In the garden this week: April 8, 2011

Time to gather swan plant seed

Time to gather swan plant seed

• If you had swan plants which were large enough to set seed, gather the seed and hold it over for planting in early spring. A row of plants in the vegetable garden is a satisfying summer entertainment.

• The walnuts are starting to fall. If you have trees, you need to gather the nuts frequently or you will find the wildlife beats you there at night – particularly rats. Nuts need to be dried before they can be eaten and stored. We spread them in a single layer on trays for a couple of weeks and try and fight off the vermin which will conduct raiding parties until we can get them stored away. Mark sometimes resorts to putting the dried nuts in tightly tied onion bags hanging from the shed roof.

• Pumpkins store better if they are dried out first. Eat any thin skinned varieties of pumpkin first (the green buttercup type along with squash) and keep the tough iron grey ones for last. However, if you plan on storing pumpkins, make sure that their outer casing is undamaged or they will just rot.

• Onions also store better if they are first dried in warm, light conditions.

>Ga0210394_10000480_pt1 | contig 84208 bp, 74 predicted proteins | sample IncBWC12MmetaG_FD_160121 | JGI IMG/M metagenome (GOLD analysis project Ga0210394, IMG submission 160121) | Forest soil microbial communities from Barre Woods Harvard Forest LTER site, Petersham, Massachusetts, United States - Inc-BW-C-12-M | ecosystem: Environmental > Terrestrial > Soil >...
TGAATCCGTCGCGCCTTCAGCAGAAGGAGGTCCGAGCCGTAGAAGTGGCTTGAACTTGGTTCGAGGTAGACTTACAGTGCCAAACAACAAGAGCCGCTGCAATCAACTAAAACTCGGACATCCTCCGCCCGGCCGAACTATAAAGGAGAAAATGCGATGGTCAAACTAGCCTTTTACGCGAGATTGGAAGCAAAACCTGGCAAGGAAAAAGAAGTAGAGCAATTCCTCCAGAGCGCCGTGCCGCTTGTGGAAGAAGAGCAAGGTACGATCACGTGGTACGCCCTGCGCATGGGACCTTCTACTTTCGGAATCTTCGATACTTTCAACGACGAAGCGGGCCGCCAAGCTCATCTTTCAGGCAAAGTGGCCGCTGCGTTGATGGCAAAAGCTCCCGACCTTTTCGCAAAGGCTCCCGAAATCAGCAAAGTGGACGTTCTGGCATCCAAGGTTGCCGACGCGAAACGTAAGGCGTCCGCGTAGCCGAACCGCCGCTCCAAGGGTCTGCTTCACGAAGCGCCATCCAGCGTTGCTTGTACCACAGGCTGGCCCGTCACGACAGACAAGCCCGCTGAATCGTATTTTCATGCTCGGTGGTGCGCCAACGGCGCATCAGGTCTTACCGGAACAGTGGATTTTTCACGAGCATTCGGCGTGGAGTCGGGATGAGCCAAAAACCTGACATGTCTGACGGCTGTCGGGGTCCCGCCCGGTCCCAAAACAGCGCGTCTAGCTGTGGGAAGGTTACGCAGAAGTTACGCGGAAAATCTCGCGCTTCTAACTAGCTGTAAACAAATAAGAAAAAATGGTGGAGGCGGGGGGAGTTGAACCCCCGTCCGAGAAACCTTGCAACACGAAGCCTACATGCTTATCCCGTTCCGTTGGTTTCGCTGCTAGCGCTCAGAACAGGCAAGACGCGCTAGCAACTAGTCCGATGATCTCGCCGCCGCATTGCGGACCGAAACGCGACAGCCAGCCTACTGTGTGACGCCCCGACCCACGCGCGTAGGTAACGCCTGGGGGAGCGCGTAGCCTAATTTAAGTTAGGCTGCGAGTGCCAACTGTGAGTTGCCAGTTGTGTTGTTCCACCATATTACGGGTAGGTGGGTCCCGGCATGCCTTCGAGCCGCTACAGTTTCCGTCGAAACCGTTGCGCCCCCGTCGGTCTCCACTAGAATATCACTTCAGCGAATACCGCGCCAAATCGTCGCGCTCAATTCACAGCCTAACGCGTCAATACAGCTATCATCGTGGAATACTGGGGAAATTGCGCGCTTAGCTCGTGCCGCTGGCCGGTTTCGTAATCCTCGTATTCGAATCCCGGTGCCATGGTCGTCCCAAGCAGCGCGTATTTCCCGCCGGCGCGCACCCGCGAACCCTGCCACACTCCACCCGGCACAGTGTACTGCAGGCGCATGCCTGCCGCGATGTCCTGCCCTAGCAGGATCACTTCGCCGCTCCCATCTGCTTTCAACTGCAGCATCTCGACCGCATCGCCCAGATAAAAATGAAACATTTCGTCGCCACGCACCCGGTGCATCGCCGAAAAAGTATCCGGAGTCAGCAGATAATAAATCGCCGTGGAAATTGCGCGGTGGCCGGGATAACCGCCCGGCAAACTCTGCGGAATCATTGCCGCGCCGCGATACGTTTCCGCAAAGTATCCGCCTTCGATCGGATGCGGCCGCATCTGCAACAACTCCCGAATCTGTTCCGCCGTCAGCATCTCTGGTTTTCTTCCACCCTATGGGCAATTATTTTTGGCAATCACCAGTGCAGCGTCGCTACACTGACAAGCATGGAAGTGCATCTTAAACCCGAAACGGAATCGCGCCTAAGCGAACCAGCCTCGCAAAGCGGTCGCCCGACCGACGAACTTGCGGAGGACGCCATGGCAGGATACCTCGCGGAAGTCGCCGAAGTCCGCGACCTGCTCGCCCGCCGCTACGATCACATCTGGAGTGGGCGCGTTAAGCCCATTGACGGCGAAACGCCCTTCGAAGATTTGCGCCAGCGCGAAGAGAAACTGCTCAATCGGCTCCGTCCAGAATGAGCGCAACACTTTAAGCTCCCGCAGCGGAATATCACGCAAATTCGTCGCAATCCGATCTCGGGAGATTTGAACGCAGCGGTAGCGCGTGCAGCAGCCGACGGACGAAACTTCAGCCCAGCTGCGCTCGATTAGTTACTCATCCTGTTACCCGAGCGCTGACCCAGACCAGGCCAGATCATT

• You are running out of time for planting vegetables to harvest during winter. Soon it will be time to plant for spring. Get in peas, brassicas and winter leafy greens (silver beet, spinach and winter lettuce) without delay.

• Sow down bare areas of the vegetable patch with green crops such as oats, lupin, vetch, phaecelia, mustard or rye grass. They will germinate and grow, reduce weed infestations and when you dig them into the ground in early spring, they will add goodness and structure to the soil. Leguminous green crops like lupin and vetch also fix nitrogen in the soil.

• You are not likely to ripen tomatoes on old vines now. Gather any perfect fruit, green or not, because they can be ripened off the vine and are less likely rot.

• If you have areas in the ornamental garden which are looking scruffy, past it and generally unappealing, lifting perennials and dividing them can make a big difference. These plants appreciate frequent handling and will respond with renewed vigour, especially if you dig over the area before replanting, water them back in and add a scattering of fertiliser. Perennial plants include all the clumping types of plants, as well as flaxes and grasses.